How to disable Storage I/O Control for an unavailable datastore

If you run your VMs on FC based storage then you occasionally have the necessity to unmap a storage LUN from one or more ESX(i) hosts (e.g. when retiring a storage array or re-organizing your storage layout). It is important to do this in the right way using the procedures that are documented in
The procedure is very complex for vSphere 4.1, but fortunately is has become much easier with vSphere 5.0.

What happens if you fail to follow these procedures and just unpresent the LUN on the storage array, so that the hosts can not access it anymore? The ESX(i) hosts will detect an APD (all paths down) condition in this case, and - particularly ESX(i) 4.1 hosts - can become very unhappy about this (see KB1016626 and KB1030980). Again, ESXi 5.0 hosts are much more resilient to APD conditions: they will eventually turn them into PDL (= permanent device loss, s. KB2004684) conditions and will completely recover from the LUN loss after rescanning the HBAs ... unless you have Storage I/O control (SIOC) enabled on the lost datastores ... and this is what happened to us today :-( The vmkernel.log files were flooded with the following messages, because SIOC was trying to access the lost datastore:

Permanent Device Loss (PDL) with SIOC enabled
Now the problem is: You cannot just disable SIOC on a lost datastore using the vSphere client - you should have done this before unmapping the storage LUN!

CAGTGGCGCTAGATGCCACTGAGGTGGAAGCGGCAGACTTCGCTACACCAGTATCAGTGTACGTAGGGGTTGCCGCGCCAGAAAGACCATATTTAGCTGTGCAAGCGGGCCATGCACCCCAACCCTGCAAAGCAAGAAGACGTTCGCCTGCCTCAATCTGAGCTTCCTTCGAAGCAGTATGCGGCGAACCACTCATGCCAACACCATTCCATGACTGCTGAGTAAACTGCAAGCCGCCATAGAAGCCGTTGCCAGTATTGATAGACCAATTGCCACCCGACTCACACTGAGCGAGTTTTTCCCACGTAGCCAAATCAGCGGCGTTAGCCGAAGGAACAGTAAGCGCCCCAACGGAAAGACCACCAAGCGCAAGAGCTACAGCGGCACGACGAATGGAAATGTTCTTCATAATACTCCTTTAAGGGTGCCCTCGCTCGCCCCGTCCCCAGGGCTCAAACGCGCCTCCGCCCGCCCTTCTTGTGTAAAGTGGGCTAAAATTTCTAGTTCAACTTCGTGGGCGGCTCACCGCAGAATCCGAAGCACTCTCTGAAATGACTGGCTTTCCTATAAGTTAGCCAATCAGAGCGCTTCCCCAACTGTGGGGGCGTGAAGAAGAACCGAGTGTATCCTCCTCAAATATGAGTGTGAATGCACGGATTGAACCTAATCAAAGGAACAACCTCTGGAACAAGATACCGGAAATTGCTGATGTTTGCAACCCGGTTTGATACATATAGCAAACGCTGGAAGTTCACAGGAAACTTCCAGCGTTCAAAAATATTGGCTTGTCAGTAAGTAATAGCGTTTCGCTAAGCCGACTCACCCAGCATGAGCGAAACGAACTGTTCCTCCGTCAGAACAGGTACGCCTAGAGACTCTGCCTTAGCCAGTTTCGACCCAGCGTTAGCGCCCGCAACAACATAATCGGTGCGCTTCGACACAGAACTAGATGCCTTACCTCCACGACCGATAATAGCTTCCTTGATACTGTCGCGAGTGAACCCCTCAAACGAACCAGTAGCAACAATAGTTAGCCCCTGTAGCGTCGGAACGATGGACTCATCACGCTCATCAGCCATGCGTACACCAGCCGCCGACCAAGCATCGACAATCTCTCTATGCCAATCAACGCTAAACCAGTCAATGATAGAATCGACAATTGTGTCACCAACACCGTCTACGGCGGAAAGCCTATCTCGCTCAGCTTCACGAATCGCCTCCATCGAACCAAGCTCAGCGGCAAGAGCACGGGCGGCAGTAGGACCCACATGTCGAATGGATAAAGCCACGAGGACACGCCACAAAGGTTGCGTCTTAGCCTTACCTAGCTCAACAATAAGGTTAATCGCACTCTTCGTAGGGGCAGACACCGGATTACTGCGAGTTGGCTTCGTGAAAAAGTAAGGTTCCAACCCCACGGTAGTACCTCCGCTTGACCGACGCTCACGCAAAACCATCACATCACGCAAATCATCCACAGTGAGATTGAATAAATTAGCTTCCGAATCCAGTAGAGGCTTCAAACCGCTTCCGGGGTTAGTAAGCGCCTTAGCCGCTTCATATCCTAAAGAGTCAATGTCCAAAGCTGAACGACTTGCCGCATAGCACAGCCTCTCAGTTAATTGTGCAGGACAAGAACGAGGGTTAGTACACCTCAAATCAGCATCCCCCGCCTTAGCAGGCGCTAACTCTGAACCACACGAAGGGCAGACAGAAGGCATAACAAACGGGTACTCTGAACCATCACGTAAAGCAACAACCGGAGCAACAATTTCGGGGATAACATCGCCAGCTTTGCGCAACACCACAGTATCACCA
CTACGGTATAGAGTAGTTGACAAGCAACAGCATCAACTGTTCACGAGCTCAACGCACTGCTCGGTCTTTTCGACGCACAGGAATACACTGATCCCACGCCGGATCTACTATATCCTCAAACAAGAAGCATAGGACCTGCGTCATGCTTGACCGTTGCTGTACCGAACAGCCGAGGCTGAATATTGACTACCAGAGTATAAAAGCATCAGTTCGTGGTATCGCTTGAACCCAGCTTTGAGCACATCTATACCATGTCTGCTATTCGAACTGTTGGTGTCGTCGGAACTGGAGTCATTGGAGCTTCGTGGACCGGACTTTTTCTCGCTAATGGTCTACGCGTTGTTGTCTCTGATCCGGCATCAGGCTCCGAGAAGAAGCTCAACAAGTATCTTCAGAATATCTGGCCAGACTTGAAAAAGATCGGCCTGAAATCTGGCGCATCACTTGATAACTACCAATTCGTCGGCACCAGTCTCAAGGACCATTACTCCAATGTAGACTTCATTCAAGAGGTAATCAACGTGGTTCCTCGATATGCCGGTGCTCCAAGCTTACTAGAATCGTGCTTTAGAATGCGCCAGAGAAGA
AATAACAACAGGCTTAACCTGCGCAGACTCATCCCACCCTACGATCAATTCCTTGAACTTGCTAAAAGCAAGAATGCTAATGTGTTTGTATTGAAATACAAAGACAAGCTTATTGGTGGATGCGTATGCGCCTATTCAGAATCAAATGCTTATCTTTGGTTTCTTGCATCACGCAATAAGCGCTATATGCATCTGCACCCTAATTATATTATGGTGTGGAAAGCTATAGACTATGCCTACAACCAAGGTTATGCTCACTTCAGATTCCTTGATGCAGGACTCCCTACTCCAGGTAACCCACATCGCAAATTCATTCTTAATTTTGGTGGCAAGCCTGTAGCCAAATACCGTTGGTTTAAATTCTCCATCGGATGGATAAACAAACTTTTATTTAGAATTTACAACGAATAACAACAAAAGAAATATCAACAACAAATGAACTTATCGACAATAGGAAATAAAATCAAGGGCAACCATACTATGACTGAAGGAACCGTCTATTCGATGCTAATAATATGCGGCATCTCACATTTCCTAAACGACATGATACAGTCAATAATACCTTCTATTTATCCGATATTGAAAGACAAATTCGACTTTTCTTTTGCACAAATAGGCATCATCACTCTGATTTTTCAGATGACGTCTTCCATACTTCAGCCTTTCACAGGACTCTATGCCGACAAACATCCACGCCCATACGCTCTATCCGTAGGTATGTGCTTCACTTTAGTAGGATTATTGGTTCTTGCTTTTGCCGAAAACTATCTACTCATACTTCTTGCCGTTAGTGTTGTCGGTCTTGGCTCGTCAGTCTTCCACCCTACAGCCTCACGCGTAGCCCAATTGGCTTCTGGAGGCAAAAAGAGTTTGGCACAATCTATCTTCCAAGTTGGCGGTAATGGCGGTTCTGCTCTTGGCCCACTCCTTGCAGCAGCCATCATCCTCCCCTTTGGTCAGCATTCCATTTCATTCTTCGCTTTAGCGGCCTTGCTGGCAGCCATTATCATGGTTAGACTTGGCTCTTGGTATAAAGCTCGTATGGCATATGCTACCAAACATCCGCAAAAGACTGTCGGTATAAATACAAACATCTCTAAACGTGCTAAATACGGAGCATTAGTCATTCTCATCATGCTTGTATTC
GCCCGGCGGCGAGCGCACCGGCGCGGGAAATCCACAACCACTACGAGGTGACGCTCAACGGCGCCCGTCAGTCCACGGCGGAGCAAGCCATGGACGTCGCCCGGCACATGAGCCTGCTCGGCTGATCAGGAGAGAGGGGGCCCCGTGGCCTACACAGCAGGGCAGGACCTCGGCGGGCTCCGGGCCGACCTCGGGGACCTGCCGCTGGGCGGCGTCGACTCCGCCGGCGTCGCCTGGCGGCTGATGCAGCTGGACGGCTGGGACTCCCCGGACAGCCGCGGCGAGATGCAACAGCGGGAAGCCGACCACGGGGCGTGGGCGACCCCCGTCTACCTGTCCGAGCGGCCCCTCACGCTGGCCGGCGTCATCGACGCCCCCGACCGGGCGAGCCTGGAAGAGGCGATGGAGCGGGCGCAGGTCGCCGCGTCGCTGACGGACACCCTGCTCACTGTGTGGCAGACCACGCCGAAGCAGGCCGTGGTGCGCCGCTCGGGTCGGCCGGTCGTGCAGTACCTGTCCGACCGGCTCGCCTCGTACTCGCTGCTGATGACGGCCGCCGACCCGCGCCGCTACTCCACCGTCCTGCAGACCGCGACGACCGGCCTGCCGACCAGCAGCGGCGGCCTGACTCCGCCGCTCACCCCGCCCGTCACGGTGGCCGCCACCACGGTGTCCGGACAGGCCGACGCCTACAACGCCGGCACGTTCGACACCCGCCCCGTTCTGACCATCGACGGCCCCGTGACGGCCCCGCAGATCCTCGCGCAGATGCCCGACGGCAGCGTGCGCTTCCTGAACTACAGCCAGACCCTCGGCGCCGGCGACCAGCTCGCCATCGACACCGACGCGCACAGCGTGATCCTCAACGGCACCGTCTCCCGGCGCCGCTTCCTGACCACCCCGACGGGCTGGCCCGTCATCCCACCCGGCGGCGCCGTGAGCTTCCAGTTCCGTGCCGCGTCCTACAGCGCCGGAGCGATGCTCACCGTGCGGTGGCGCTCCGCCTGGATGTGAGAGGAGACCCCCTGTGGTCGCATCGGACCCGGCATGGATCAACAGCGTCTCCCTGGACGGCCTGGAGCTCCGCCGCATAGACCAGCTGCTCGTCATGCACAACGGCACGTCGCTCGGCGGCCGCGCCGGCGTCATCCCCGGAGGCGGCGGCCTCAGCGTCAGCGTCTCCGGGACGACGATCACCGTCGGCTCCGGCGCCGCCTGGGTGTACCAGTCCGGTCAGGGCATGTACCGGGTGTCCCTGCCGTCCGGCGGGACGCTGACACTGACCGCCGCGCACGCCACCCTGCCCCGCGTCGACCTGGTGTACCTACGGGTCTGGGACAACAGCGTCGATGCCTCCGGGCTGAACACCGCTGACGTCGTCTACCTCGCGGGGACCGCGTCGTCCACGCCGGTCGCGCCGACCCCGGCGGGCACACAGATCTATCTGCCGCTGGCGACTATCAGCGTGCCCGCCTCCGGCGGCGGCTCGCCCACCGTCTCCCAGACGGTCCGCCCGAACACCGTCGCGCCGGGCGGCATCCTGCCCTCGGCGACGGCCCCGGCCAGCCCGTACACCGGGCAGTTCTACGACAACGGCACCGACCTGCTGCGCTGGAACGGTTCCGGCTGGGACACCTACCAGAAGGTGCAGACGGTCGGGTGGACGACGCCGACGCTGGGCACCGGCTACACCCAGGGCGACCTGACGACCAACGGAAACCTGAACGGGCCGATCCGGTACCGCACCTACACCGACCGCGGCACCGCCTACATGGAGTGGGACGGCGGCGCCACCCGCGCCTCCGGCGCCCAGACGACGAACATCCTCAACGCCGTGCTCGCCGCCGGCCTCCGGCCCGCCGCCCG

One way to recover from this situation is to reboot any of the affected hosts. However, I really wanted to save the time to put all the hosts in maintenance mode and reboot them one after the other. So I looked for a way to forcibly unmount the datastore directly on the host via esxcli or similar. All the ways that are documented in the VMware KB articles and docs did not work in my case, but I finally stumbled over this wonderful blog post by William Lam:
Does SIOC actually require Enterprise Plus and vCenter?
It is a bit old and refers to ESX(i) 4.1, but it is still valid for ESXi 5.0! Here William describes a way to enable (and disable!) SIOC for a datastore directly on a host without using (even without having available!) a vCenter server.
And it is really easy: All you need to know is the device ID of the datastore/LUN. In ESXi 5.0 you can find it out by using the command
   # esxcli storage vmfs extent list
It will list all datastores with their labels and device IDs (starting with naa.). And then you can use the following vsish command to disable SIOC for the device
   # vsish -e set /storage/scsifw/devices/<naa-id>/iormState 1496
That's it! After waiting a few seconds the affected datastore suddenly disappeared from the list of mounted datastores in the vSphere client, and the VMkernel.log error messages also stopped.

Please note: vsish is a powerful but largely undocumented utility to query and set VMkernel parameters. It is only available in an ESXi local or remote shell. William has quite a few posts about it on his virtuallyGhetto blog. This time it saved us the trouble and time of rebooting a whole cluster of hosts ...

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